At what date is it appropriate to start using Sir for English knights?

+3 votes
132 views
When I tire of sourcing I look around to see what's going on. Came across this recently worked on profile and couldn't at first work out what made me feel uncomfortable. With the prefix Sir and that gorgeous image it simply didn't feel like a Norman profile. Wikipedia says "The form Sir is first documented in English in 1297" it adds that from about 1205 Sire was used. Does it matter? Not for me to decide but I was disorientated when I looked at the page.
WikiTree profile: Robert Corbet
asked in Genealogy Help by C. Mackinnon G2G6 Pilot (122k points)
The Normans had knighting ceremonies. We know Henry (later Henry I) was knighted by his father, William the Conqueror, in 1086. You're right that the use of "Sir" is anachronistic but it doesn't seem overly important to me.

2 Answers

+4 votes
Perhaps you need to go back a stage and ask about Norman 'Sieur'?
answered by Martin Allen G2G6 Pilot (251k points)
+7 votes
Hard to say when a French word became English, because people spoke franglais - they peppered their English with French words.  And very little English writing survives anyway, especially if you discount later copies that might have been modernized by the copyist.

Routine formal knighting started about the mid 13th century, give or take.  There are few early records, but people started appearing in legal documents with miles or chivaler after their names.  It was going out of fashion by 1400.

Earlier, a few very important people were knighted by elaborate ceremonies - the forerunners of Knights of the Bath. One theory says this was a prerequisite for an earldom.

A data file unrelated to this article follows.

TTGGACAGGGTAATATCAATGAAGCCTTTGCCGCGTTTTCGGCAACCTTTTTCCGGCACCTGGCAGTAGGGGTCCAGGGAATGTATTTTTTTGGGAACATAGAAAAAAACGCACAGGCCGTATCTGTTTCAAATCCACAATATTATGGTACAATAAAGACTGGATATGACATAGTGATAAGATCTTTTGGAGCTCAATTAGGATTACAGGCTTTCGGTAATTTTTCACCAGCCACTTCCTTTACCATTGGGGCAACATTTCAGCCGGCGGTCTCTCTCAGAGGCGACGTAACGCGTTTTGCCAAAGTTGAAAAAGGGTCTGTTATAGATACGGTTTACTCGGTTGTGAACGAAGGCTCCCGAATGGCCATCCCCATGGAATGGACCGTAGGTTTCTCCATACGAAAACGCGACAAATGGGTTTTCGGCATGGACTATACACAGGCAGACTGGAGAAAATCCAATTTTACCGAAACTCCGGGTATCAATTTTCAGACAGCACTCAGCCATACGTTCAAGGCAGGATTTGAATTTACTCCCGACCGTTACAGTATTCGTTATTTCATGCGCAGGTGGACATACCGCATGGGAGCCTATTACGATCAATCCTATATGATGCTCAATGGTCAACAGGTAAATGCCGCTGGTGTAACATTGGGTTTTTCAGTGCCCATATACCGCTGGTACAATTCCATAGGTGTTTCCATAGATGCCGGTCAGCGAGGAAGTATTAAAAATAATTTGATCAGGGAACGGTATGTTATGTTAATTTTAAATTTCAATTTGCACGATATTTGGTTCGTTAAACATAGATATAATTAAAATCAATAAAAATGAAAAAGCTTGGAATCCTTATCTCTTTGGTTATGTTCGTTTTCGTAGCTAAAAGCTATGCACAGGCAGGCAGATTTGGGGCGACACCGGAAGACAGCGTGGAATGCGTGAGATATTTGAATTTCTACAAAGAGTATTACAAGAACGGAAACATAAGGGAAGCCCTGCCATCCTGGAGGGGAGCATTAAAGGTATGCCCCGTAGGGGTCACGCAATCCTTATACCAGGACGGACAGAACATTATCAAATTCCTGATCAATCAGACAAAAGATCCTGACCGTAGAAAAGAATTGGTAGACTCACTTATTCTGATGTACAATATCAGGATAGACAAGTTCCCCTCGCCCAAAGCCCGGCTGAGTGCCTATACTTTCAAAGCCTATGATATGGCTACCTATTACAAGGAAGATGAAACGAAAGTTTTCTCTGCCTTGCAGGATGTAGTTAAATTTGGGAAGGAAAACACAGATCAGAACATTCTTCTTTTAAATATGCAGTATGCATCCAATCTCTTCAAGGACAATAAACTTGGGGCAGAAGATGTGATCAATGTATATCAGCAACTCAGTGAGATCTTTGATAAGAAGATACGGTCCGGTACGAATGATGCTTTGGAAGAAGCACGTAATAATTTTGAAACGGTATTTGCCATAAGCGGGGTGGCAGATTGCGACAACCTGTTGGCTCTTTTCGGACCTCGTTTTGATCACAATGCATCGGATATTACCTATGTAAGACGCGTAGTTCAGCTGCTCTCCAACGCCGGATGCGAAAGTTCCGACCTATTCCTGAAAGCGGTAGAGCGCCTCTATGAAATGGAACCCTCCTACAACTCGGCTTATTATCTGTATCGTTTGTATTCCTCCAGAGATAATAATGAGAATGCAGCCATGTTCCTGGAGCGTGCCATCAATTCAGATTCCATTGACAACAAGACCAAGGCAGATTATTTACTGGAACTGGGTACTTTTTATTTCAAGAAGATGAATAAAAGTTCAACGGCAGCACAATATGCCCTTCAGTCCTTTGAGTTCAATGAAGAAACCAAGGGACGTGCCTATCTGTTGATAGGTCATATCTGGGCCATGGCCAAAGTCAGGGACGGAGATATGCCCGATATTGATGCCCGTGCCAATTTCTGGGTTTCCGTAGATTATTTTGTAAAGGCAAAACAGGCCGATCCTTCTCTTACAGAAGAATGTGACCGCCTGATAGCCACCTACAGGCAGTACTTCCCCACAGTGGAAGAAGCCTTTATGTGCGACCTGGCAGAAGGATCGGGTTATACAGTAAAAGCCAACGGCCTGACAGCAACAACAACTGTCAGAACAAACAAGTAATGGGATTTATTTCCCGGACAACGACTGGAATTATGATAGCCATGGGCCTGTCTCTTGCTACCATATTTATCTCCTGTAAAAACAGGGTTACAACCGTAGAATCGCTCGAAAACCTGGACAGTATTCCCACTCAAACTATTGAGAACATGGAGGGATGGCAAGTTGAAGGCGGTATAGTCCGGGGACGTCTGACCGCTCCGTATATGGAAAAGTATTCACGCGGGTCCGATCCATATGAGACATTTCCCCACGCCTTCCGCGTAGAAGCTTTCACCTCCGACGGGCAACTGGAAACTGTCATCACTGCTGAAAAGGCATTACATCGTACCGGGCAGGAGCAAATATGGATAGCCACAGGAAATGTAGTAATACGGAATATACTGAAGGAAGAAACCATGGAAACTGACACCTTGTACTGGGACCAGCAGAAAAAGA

But "Sir" wasn't always linked with knighthood as such.  That usage probably settled about 1600.  A century earlier, you can find clergymen called Sir although they weren't knighted.  In the Agincourt roll, a variety of people are called Sire or Msgr but it's hard to see what it signifies.

Going back as far as Wace (time of Henry II), sire was used for landowners - sire of this place or that.  (Later, knighthood was never territorial - nobody was "Knight of" anywhere, although you see it all over the net.)

The obvious Latin translation of sire was senior, but they don't seem to have used that.  They just slapped dominus on everybody from a squire to a parliamentary peer.  Peers are often called Seigneur in early records of parliament.

But common genealogical practice is to ignore the imponderables and use Sir to translate the postnominal miles or chivaler or knt.
answered by RJ Horace G2G6 Pilot (416k points)

Good answer! I'll just add that once English society had become stratified into precise ranks: yeoman, gentlemen, esquire, knight, etc the Latin word for soldier: miles (pronounced "meel-ez") was used in records to denote a knight.

"Later, knighthood was never territorial - nobody was "Knight of" anywhere, although you see it all over the net."

Essentially true, but the usage is not invariably incorrect, it's sometimes a matter of understanding the intent and context. The phrase "knight of [location]" was commonly used to designate the location of the knight's principal residence. He was not the knight of that particular location but, rather, a knight who resided at that location. The usage is also found in ancient legal documents as a means of more particularly identifying the knight referred to in the document. It was commonly used to differentiate between two contemporary knights of the same given name or surname. For example, Sir Walter Reade, knight of Wapping, and Sir Walter Reade, knight of Risely, might be differentiated in that manner.

Thanks RJ & Patrick!

Going back as far as Wace (time of Henry II), sire was used for landowners - sire of this place or that.  (Later, knighthood was never territorial - nobody was "Knight of" anywhere, although you see it all over the net.)

Until I read that, I had no idea that the interpretation should have been as Patrick pointed out - a knight whose principal residence was the "of" location.

Personally I'd use the common medieval style, "Walter Reade of Wapping, knight", or modernize it as "Sir Walter Reade of Wapping".
yup - either works better than Walter Reade, Knt., of Wapping.

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